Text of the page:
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Keechma author Mihael Konjević on

Announcing Keechma Forms Library

Today, I’m excited to release the Keechma Forms library. Although it’s released under the Keechma brand, you don’t have to use it with the rest of Keechma ecosystem, it can be used with any Reagent based application.

What is Keechma Forms and why does it exist?

Keechma Forms is a library that will help you build forms with delightful UX. It is UI agnostic (as long as you use Reagent), but it gives you a way to display validation errors in the right time.

If you want to learn more about the validations and when they should be rendered I can recommend these links:

Although some of these articles are pretty old, I still encounter these kind of problems on a daily basis. Implementing forms is hard.

Keechma Forms solves two of the hardest problems when dealing with forms:

  • Validation of arbitrarily nested data
  • Keeping track of dirty key paths in arbitrarily nested data

Data Validation

Most form libraries push the data validation to the component level, which is great for simple use cases, but it starts to fall appart as soon as you have anything remotely complex.

Keechma Forms take a different approach, and validation is always performed on the data. Validators take in the data and return the nested map with the errors.

Example:

;; Define a value validator - first element is validator name, second is the
;; validator function
(def not-empty [:not-empty (fn [v] (not (empty? v)))])

;; Define a form validator. Each attribute takes a vector of value validators
(def user-validator (forms.validator/validator {:username [not-empty]
                                                :password [not-empty]}))

;; Define a form validator with nested fields
(def article-validator
  (forms.validator/validator {:title [not-empty]
                              :user.username [not-empty]}))

;; Define a form validator which validates a list of objects
(def team-validator
  (forms.validator/validator {:name [not-empty]
                              :players.*.name [not-empty]
                              :players.*.number [not-empty]}))

Go to the API documentation to see more examples. Validator API can handle any kind of document structure you throw at it.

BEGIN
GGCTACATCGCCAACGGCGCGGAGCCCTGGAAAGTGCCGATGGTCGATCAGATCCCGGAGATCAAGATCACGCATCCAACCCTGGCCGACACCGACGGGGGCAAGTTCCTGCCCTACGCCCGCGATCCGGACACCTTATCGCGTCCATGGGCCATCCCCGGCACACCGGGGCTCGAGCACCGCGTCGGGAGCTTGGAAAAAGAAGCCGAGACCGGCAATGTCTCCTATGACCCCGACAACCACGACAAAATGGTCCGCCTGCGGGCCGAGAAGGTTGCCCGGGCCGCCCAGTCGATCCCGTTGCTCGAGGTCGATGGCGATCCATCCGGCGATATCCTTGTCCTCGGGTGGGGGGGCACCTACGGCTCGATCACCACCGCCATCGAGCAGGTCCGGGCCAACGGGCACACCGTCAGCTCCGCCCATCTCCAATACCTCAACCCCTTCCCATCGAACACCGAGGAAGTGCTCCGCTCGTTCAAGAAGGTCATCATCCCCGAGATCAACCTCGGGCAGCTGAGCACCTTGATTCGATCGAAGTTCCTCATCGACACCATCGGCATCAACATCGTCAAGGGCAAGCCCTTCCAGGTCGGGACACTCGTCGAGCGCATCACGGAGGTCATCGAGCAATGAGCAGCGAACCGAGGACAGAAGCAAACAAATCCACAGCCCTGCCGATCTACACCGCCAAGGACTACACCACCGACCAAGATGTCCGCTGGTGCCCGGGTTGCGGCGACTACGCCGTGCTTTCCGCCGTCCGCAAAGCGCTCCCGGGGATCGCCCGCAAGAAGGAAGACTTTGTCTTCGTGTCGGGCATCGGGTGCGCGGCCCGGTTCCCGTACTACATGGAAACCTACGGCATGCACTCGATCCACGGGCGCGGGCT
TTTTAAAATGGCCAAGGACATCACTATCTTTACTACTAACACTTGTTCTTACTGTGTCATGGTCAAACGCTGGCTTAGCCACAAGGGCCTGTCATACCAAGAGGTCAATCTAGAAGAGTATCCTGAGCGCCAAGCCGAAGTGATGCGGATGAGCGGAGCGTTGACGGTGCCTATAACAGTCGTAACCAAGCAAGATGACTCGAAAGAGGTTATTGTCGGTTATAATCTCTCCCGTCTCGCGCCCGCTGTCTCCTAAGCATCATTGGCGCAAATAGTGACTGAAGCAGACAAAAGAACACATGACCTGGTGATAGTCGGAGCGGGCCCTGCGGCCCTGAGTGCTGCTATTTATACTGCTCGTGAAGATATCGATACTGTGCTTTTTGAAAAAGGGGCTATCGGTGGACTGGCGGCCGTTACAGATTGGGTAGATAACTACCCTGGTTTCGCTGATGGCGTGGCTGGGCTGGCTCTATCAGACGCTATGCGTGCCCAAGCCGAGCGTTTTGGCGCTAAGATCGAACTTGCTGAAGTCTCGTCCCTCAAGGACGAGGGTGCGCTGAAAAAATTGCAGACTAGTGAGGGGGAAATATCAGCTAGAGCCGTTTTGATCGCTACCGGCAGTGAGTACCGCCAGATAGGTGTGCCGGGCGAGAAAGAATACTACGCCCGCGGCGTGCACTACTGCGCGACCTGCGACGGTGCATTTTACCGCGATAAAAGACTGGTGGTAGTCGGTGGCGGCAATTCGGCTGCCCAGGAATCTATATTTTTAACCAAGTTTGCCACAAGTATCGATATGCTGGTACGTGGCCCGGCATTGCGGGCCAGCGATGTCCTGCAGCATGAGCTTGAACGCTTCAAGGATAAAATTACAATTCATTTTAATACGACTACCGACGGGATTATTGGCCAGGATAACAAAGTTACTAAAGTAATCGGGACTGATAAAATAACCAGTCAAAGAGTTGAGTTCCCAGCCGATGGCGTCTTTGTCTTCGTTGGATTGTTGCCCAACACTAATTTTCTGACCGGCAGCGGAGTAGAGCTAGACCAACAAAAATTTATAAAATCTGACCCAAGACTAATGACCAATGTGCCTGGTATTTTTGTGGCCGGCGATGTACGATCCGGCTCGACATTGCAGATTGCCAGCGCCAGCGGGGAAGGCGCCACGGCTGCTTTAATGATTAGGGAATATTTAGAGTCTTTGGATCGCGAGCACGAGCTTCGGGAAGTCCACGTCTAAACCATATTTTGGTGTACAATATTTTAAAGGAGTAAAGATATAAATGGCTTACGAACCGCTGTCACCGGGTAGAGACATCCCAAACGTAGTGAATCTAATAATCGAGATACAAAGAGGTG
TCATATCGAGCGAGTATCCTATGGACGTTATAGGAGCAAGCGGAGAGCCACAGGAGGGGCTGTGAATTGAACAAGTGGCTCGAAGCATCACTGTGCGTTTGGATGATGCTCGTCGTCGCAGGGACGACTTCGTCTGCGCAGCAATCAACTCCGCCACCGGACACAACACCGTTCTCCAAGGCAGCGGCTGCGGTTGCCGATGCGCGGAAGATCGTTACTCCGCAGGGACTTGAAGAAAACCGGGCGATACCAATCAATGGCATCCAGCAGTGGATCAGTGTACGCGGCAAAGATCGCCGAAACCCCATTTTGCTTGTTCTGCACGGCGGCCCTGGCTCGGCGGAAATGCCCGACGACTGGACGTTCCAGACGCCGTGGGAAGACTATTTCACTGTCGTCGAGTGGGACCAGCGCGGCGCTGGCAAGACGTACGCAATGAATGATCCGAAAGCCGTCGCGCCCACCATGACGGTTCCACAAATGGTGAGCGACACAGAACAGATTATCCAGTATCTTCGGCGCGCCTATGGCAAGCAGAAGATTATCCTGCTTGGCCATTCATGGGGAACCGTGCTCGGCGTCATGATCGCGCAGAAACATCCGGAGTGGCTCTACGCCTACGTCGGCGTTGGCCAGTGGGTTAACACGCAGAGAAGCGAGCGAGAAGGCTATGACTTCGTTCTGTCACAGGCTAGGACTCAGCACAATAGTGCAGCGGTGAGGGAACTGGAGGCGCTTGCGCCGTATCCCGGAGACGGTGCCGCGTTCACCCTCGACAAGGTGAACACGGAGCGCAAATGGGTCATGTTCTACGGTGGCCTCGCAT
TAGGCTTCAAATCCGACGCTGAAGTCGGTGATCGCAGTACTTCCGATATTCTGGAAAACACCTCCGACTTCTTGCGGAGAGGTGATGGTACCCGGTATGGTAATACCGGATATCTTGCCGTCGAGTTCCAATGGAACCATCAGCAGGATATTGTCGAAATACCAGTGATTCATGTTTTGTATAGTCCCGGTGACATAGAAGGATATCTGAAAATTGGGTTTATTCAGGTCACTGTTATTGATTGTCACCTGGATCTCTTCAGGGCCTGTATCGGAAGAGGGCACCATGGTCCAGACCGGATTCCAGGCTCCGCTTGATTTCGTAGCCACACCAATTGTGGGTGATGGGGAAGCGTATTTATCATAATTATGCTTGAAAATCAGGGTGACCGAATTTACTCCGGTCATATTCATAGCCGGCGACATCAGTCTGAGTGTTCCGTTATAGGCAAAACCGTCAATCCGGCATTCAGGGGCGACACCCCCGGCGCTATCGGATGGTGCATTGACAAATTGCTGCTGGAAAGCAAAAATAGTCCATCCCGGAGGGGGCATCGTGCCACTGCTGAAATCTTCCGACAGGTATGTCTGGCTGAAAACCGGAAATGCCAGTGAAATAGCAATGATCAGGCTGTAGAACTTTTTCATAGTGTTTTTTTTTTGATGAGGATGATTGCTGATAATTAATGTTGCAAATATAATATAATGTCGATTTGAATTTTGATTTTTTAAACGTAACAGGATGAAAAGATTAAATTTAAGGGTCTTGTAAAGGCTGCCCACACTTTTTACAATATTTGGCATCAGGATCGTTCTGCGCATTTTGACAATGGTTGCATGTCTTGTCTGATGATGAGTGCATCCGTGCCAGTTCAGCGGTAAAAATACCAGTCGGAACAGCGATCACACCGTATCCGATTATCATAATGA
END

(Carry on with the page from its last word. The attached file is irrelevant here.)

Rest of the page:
Dirty key paths tracking

This feature is crucial if you want to build forms with the great UX. Badly implemented live validation is worse than validating the whole form on submit.

The “before and while” method not only caused longer completion times, but also produced higher error rates and worse satisfaction ratings than the other inline validation variations we tested.

from the Inline Validation in Web Forms article

Keechma Forms allows you to avoid these problems by keeping track of any changes user made to the form. That way you can show the right error messages at the right moment.

Demo

I've implemented a demo to showcase the features of Keechma Forms. These are the features I've implemented:

  • Form should have input fields for: username, password, name and email
  • Form should allow user to add any number of social network accounts
    • User should add at least one account
    • Each account should have a select dropdown for the network and input for the username
  • Form should allow user to add any number of phone numbers
  • If the field is in valid state, validation should be performed on blur
  • If the field is in invalid state, validation should be performed on change (keypress) so the error message is removed as soon as possible
  • When the user submits the form, all fields should be validated
  • If the user adds a social network account or phone number after they tried to submit the form, new fields should be in valid state

Check out the demo to see how it looks. I think this is the form with the best UX I've ever implemented. Although you can feel differently, the important thing is that this kind of heavily customized behavior is possible with Keechma Forms. Check out the annotated source code here.

Conclusion

Building forms with delightful UX is possible and easy with Keechma Forms, and I hope you'll find it as useful as I do. As always if you have any questions you can ping me on Twitter or you can send me an email